Virtual Self-released a self-titled EP on November 29, 2017.[7]

Virtual Self held a debut live performance on December 8, 2017 in Brooklyn, New York City.[44]

Personal life[edit]

Robinson is the second of four boys in his family.[45] His older brother, Nick, is a former video producer at video game website Polygon.[46] His younger brothers are named Robert and Mark. Mark has his own line of clothing and an entire design project that he started in June of 2018, under the name "Project RLM: (real life materials)."[47] Mark also reviews Oreos on a YouTube channel alongside his father, Nick, called "Oreo Graveyard".[48]

Robinson has stated that he did not release or produce any new music in 2015 due to suffering from depression.[49]

Robinson was born in Atlanta, Georgia, and currently resides in Chapel Hill, North Carolina. He was accepted into UNC, where both of his parents are alumni, but did not himself attend due to his newly launched music career.[27]

Robinson has stated that he is very close friends with fellow DJs and record producers Madeon and Dillon Francis.[50]

Discography[edit]

Studio albums

References[edit]

  1. ^ "porter robinson on Twitter". October 27, 2011. Archived from the original on May 4, 2018. Retrieved November 28, 2017.
  2. ^ Lipshutz, Jason (April 16, 2012). "Coachella 2012: 10 Things Seen & Heard Sunday". Billboard. Archived from the original on February 1, 2016. Retrieved January 1, 2016.
  3. ^ Masley, Ed (19 May 2014). "9/10: Porter Robinson to play Marquee Theatre". The Arizona Republic. Retrieved 1 January 2016.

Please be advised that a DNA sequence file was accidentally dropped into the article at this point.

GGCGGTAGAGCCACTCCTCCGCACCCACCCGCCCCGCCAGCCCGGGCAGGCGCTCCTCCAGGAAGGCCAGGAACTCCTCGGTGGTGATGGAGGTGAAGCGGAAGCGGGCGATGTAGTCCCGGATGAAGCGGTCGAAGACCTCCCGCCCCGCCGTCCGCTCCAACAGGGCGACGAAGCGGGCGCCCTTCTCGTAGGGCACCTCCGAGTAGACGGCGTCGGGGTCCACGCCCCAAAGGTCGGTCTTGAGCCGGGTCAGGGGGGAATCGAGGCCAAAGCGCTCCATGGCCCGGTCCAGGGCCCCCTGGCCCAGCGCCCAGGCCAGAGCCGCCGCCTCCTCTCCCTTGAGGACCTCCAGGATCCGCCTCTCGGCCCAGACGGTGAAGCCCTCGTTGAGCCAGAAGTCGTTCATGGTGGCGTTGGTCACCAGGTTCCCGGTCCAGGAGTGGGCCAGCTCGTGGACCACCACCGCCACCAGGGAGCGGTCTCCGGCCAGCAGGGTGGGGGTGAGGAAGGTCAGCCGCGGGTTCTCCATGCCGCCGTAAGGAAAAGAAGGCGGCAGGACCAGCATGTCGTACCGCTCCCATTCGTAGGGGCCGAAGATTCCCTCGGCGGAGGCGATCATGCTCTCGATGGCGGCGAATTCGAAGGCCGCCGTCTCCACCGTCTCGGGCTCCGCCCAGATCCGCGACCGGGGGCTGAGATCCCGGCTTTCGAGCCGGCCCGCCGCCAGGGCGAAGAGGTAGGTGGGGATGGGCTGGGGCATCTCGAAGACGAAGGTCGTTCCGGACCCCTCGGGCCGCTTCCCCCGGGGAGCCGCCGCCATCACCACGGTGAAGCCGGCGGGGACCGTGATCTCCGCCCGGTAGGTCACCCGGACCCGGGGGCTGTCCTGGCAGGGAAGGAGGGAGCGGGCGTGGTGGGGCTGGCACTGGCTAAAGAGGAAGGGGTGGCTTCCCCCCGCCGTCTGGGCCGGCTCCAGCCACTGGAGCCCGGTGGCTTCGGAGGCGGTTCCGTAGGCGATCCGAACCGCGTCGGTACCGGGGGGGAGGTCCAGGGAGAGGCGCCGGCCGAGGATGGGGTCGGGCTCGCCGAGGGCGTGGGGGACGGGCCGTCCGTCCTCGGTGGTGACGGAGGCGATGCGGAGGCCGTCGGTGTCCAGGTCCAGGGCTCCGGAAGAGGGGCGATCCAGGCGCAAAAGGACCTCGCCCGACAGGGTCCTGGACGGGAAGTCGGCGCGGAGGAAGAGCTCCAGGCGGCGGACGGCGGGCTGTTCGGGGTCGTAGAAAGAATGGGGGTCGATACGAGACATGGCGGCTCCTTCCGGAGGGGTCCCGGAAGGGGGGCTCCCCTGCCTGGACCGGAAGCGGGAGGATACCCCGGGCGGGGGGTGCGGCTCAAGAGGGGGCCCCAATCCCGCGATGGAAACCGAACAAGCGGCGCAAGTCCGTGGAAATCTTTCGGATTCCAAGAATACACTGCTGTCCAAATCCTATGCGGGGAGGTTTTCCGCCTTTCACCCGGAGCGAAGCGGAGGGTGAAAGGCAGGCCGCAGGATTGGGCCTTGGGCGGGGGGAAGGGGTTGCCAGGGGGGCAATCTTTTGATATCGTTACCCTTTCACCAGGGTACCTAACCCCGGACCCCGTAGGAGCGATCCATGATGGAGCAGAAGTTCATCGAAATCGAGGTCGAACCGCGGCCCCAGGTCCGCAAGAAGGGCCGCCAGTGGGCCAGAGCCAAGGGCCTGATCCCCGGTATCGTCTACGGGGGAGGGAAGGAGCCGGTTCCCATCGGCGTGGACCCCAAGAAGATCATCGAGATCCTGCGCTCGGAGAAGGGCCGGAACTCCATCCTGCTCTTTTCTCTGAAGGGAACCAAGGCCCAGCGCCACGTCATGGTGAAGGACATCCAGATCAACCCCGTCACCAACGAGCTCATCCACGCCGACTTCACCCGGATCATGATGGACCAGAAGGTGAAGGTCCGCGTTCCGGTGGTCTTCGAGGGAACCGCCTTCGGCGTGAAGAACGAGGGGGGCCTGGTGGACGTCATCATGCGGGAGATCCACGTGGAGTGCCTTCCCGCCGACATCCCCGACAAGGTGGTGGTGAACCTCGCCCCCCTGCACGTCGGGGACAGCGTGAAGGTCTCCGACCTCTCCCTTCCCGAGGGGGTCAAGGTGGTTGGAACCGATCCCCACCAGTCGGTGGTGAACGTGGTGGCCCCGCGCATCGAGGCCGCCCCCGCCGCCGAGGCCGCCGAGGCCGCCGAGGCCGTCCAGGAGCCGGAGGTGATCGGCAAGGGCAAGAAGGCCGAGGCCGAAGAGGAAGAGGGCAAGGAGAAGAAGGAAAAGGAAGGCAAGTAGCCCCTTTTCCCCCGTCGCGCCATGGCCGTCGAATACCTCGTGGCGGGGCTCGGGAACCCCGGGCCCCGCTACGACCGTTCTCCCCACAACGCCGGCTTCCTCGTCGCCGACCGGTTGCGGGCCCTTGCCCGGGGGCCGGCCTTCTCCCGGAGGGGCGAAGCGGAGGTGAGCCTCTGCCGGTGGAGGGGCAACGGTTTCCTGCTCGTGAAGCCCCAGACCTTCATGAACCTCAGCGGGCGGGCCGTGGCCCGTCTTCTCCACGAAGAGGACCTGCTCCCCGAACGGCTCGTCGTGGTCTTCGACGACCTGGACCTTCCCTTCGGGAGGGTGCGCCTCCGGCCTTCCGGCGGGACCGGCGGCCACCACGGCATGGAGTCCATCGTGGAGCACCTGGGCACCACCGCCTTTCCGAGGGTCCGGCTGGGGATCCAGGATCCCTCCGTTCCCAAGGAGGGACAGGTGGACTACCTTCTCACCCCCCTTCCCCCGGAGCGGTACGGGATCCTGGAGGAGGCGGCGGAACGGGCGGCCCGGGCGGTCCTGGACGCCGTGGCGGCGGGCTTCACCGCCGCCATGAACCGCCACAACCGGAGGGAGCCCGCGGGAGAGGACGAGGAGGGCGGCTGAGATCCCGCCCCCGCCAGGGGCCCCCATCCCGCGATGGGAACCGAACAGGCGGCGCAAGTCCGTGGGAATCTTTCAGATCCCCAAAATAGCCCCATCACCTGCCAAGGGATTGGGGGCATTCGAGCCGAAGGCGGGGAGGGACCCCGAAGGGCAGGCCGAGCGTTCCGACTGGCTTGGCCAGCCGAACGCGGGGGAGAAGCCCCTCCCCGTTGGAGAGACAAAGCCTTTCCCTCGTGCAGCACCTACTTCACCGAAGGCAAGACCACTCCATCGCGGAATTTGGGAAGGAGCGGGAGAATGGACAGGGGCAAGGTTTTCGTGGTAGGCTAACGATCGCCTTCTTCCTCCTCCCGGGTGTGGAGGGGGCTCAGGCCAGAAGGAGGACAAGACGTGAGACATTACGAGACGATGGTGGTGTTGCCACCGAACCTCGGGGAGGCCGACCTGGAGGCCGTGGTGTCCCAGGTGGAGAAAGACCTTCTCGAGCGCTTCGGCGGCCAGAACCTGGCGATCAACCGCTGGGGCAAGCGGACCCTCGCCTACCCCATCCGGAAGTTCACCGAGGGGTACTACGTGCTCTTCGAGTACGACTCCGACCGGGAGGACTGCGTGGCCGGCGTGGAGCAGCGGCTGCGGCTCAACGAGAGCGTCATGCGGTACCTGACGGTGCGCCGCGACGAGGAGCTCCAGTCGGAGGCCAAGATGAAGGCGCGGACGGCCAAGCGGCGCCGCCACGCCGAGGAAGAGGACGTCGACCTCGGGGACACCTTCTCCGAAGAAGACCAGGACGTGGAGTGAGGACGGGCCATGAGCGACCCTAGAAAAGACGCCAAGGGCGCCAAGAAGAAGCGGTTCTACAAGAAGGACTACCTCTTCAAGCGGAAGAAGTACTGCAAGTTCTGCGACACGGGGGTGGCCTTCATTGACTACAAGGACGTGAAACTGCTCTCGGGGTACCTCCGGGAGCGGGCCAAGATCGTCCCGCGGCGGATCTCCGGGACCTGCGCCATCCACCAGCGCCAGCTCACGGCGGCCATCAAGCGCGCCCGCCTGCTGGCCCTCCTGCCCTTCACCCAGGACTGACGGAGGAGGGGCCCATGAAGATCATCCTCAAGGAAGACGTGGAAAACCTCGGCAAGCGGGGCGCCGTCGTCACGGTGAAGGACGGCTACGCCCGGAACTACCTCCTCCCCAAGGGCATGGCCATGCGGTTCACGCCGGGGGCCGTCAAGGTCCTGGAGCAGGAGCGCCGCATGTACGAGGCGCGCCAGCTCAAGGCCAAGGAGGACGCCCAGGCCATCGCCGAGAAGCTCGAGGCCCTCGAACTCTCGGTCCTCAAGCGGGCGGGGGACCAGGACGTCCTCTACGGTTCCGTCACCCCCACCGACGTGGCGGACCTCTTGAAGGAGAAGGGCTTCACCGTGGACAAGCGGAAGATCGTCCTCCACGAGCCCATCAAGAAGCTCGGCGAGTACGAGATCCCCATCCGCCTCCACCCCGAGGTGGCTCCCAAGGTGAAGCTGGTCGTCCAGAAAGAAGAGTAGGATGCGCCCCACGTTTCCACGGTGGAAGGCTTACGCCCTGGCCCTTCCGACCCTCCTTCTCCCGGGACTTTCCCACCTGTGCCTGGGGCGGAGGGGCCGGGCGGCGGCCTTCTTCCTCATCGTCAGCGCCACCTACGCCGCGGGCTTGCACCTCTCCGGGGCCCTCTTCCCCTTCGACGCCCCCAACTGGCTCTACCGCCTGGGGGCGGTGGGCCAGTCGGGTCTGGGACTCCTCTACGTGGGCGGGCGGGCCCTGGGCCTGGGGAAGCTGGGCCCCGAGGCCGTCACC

4. ^ Marchese, David (February 8, 2012). "EDM Phenom Porter Robinson on His 'Preposterous' Success". Spin. Archived from the original on February 23, 2016. Retrieved January 1, 2016.
  5. ^ Zhang, Michael (August 9, 2014). "Album Review – Porter Robinson: 'Worlds'". The Daily Princetonian. Archived from the original on April 9, 2016. Retrieved January 1, 2016.
  6. ^ "Porter Robinson". Billboard. Archived from the original on February 21, 2016.
  7. ^ a b Bein, Kat (2017-11-29). "Porter Robinson's EP as 'Virtual Self' Brings Bright And Dark Together In A Kaleidoscope of Fun: Listen". Billboard. Archived from the original on 2017-11-30. Retrieved 2018-02-06.
  8. ^ "Porter Robinson: 21 Under 21 (2012)". Billboard. Archived from the original on November 23, 2013.
  9. ^ ITM HQ (May 30, 2013). "25 Under 25: The Young Stars Leading 2013". inthemix. Archived from the original on March 27, 2014.
  10. ^ [1] Archived August 1, 2014, at the Wayback Machine.
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  12. ^ "Porter Robinson Wins 'Artist Of The Year' At MTVu Woodie Awards". Archived from the original on May 14, 2016.
  13. ^ "Top 100 DJs". DJMag. Archived from the original on December 4, 2017. Retrieved November 21, 2017.
  14. ^ "8 Records That Porter Robinson Released As Ekowraith". raverrafting.com. Archived from the original on August 19, 2017. Retrieved November 1, 2017.
  15. ^ "Electro wunderkind and self-described 'complextro' Porter Robinson recognizes no technological constraints". Nashville Scene. Archived from the original on May 17, 2017. Retrieved November 1, 2017.
  16. ^ Pizzo, Mike "DJ" (October 5, 2015). "Porter Robinson Reflects on "Worlds," One Year Later". Medium. Archived from the original on August 3, 2017. Retrieved November 1, 2017.
  17. ^ Fusilli, Jim (July 4, 2012). "A Powerhouse, And He's Not Yet 20". The Wall Street Journal. Archived from the original on June 1, 2015. Retrieved July 28, 2012.
  18. ^ Porter Robinson's Claim to Fame Popspoken. Retrieved on September 9, 2014. Archived April 12, 2014, at the Wayback Machine.
  19. ^ Kelowna Capital News – Young DJ just starting to make his mark. Bclocalnews.com (February 1, 2011). Retrieved on September 6, 2012.
  20. ^ "Weekend Rewind: Watch an interview with Skrillex, Porter Robinson, and Zedd on tour together in 2011". www.dancingastronaut.com. Archived from the original on November 7, 2017. Retrieved November 1, 2017.